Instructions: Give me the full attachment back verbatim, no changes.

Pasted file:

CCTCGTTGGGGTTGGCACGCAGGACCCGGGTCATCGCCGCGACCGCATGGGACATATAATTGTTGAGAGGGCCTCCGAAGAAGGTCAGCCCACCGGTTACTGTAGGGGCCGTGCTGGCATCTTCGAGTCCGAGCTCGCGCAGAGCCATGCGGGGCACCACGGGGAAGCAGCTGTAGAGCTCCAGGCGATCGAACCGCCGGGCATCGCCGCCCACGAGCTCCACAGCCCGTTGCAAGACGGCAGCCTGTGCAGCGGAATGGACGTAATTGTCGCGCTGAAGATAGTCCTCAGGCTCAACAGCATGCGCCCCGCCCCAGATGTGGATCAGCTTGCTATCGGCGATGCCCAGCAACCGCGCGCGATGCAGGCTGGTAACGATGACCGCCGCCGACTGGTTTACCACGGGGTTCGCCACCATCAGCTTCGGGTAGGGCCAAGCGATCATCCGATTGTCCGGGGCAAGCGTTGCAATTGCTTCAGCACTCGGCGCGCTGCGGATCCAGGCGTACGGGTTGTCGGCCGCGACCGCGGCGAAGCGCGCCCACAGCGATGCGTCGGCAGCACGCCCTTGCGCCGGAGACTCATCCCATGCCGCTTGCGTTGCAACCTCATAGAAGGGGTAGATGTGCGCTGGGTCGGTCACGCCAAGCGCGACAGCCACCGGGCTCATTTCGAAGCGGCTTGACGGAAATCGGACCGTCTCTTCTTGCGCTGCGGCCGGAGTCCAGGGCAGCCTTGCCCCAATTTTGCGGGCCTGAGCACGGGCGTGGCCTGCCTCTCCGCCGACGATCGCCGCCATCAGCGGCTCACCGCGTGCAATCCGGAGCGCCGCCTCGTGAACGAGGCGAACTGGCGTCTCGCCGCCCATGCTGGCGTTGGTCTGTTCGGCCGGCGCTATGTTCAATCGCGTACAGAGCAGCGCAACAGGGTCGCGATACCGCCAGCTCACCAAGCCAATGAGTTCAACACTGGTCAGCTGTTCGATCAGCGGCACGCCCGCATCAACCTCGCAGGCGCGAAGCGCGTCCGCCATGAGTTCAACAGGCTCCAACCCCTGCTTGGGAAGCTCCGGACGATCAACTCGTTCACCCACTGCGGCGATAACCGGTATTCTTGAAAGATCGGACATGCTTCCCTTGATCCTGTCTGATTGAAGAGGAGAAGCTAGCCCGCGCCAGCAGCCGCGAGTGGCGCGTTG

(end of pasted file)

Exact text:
CCTCGTTGGGGTTGGCACGCAGGACCCGGGTCATCGCCGCGACCGCATGGGACATATAATTGTTGAGAGGGCCTCCGAAGAAGGTCAGCCCACCGGTTACTGTAGGGGCCGTGCTGGCATCTTCGAGTCCGAGCTCGCGCAGAGCCATGCGGGGCACCACGGGGAAGCAGCTGTAGAGCTCCAGGCGATCGAACCGCCGGGCATCGCCGCCCACGAGCTCCACAGCCCGTTGCAAGACGGCAGCCTGTGCAGCGGAATGGACGTAATTGTCGCGCTGAAGATAGTCCTCAGGCTCAACAGCATGCGCCCCGCCCCAGATGTGGATCAGCTTGCTATCGGCGATGCCCAGCAACCGCGCGCGATGCAGGCTGGTAACGATGACCGCCGCCGACTGGTTTACCACGGGGTTCGCCACCATCAGCTTCGGGTAGGGCCAAGCGATCATCCGATTGTCCGGGGCAAGCGTTGCAATTGCTTCAGCACTCGGCGCGCTGCGGATCCAGGCGTACGGGTTGTCGGCCGCGACCGCGGCGAAGCGCGCCCACAGCGATGCGTCGGCAGCACGCCCTTGCGCCGGAGACTCATCCCATGCCGCTTGCGTTGCAACCTCATAGAAGGGGTAGATGTGCGCTGGGTCGGTCACGCCAAGCGCGACAGCCACCGGGCTCATTTCGAAGCGGCTTGACGGAAATCGGACCGTCTCTTCTTGCGCTGCGGCCGGAGTCCAGGGCAGCCTTGCCCCAATTTTGCGGGCCTGAGCACGGGCGTGGCCTGCCTCTCCGCCGACGATCGCCGCCATCAGCGGCTCACCGCGTGCAATCCGGAGCGCCGCCTCGTGAACGAGGCGAACTGGCGTCTCGCCGCCCATGCTGGCGTTGGTCTGTTCGGCCGGCGCTATGTTCAATCGCGTACAGAGCAGCGCAACAGGGTCGCGATACCGCCAGCTCACCAAGCCAATGAGTTCAACACTGGTCAGCTGTTCGATCAGCGGCACGCCCGCATCAACCTCGCAGGCGCGAAGCGCGTCCGCCATGAGTTCAACAGGCTCCAACCCCTGCTTGGGAAGCTCCGGACGATCAACTCGTTCACCCACTGCGGCGATAACCGGTATTCTTGAAAGATCGGACATGCTTCCCTTGATCCTGTCTGATTGAAGAGGAGAAGCTAGCCCGCGCCAGCAGCCGCGAGTGGCGCGTTG